Expats celebrate Christmas: Big change in Saudi Arabia
Those wishing to celebrate Christmas in the Kingdom of Saudi Arabia no longer have to buy decorations for this occasion in a secret way, as they are available to everyone and openly displayed in stores.
Celebrating Christmas is no longer taboo in the formerly conservative Kingdom of Saudi Arabia.
Nowadays, Christmas trees and decorative lights of various colours can be found easily in many of the Kingdom’s markets and malls, in a scene that was difficult even to imagine years ago in the Kingdom.
It was almost impossible to sell these goods openly in Saudi Arabia about three years ago, but the Kingdom has finally witnessed an end.
For decades, expats have been buying Christmas items almost in secret, while Christians from the Philippines, Lebanon and other countries have been celebrating Christmas behind closed doors or in areas where foreigners reside.
These sales have begun to appear gradually in the Kingdom in recent years, in a gesture to ease social restrictions after Saudi Crown Prince Mohammed bin Salman pledged to lead a “moderate and liberated” Kingdom from extremist ideas.
French artisan bakery Paul Cafe has been selling cute Christmas-themed log-shaped cakes and patisseries.
For expatriates living in Saudi Arabia, finding Christmas decorations in the Kingdom’s stores is much easier than it had been in previous years.
“Decorations were previously available in Saudi Arabia in specific hidden locations because it was not permitted, but they are now available in malls or nearby shops,” Lebanese expat Alain Karam told Arab News. “I used to go to Christmas markets in embassies where people used to buy Christmas decorations.”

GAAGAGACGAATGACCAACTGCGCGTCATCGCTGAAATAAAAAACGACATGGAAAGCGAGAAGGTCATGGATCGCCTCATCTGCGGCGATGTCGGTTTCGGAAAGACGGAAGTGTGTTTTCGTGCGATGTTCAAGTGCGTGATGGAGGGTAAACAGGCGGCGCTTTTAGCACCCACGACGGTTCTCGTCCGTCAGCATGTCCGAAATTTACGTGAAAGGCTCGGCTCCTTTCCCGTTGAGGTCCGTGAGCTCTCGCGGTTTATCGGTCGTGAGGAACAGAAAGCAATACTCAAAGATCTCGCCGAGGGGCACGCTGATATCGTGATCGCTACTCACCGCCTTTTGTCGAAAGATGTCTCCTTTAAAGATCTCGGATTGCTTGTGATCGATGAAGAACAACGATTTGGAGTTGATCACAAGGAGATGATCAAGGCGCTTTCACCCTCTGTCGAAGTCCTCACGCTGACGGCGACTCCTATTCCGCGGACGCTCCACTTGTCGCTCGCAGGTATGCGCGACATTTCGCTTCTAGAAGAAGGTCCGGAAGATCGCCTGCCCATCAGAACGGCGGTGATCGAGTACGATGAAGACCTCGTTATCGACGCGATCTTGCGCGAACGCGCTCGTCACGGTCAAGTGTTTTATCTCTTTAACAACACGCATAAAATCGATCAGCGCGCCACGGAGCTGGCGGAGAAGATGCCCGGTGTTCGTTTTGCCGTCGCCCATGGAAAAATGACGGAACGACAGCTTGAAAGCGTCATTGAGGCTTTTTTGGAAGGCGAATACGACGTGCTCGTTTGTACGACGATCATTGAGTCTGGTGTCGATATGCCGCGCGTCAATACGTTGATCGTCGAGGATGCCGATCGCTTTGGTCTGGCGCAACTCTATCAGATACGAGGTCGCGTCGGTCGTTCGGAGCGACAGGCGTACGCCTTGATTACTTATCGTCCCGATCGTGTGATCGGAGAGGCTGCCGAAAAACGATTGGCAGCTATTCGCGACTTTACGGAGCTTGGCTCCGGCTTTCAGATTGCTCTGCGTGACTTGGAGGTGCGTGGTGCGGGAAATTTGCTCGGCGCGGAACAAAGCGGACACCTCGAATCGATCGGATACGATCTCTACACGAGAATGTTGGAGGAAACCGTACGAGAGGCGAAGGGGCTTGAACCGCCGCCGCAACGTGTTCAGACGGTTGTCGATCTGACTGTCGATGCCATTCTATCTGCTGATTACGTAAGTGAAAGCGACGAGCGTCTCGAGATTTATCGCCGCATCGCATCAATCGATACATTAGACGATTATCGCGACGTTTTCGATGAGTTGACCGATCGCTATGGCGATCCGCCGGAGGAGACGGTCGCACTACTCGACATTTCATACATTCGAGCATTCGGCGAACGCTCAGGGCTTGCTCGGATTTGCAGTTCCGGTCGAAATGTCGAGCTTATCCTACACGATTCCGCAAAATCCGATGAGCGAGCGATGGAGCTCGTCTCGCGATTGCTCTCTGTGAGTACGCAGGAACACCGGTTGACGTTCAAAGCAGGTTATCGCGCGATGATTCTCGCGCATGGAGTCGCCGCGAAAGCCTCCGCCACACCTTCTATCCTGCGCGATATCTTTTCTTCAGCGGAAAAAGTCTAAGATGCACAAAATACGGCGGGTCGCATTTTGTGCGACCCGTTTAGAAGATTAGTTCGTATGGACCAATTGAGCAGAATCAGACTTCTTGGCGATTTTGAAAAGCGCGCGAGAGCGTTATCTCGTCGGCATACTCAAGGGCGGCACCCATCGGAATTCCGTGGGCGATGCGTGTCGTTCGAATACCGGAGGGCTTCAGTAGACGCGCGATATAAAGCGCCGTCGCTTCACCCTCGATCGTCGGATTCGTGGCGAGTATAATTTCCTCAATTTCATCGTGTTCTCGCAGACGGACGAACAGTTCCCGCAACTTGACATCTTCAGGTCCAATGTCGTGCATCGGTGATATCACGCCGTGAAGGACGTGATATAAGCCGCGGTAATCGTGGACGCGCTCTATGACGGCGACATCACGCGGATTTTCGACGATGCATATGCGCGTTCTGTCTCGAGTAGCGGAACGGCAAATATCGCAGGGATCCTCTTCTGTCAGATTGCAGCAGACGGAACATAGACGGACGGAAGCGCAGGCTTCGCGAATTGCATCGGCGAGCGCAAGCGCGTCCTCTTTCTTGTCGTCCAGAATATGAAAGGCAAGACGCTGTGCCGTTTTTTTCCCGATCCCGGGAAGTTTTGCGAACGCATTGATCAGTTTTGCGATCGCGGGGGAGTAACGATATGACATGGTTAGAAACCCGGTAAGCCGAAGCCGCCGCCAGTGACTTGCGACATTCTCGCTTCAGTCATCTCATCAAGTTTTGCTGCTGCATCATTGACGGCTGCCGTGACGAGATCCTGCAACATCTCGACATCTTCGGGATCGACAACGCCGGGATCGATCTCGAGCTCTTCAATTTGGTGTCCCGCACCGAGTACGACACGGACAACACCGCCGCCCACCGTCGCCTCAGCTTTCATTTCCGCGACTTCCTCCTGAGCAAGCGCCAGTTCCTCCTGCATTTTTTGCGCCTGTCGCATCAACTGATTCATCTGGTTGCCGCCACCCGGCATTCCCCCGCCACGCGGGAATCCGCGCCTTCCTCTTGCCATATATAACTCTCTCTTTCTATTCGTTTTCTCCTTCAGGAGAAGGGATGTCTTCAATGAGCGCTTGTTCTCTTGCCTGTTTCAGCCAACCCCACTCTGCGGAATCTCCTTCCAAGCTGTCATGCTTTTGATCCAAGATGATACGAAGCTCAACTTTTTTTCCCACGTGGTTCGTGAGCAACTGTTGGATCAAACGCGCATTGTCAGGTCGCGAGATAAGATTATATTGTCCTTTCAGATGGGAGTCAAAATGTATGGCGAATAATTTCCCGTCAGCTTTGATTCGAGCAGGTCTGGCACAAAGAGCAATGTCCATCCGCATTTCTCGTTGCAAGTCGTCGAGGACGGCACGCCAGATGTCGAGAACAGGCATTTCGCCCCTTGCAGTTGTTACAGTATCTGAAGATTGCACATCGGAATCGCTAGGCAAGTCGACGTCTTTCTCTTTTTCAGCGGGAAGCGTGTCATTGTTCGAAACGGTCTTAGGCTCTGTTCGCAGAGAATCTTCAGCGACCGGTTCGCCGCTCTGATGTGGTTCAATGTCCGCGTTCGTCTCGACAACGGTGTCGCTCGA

Saudi supermarkets also sell Christmas trees and other decorations. But the word “Christmas” rarely appears in shops and cafes. Instead, “festive flavours” and “holiday-themed” tags appear.
On the other hand, British daily newspaper The Guardian quoted merchant as saying that they do not fear the Saudi authorities, but they are concerned about the reaction of some who do not like the idea of celebrating the rituals of different religions.
“The place is still very conservative. Even in Riyadh, some Santa Claus hats can be displayed, but I don’t think everyone is ready to see the rest of the decorations,” says the owner of a home appliances store.
For the first time this Christmas, Arab News, the Riyadh-based regional leading English-language daily, has put out a Christmas edition.
In 2016, Crown Prince Mohammed bin Salman unveiled Saudi Vision 2030. Along with this came a set of reforms that would unleash the kingdom’s potential and create an ambitious, strong and vibrant society with a diversified economy, putting quality of life first.
Over the past six years, Vision 2030 has created a culture of tolerance and openness. The Kingdom’s religious institutions are being restructured and its system of government, based on the teachings of the holy Quran, is being carefully re-examined.
Crown Prince Mohammed bin Salman carried out major reforms in Saudi Arabia, allowing concerts to be held, cinemas reopened and women allowed to drive as part of his project to modernize the kingdom.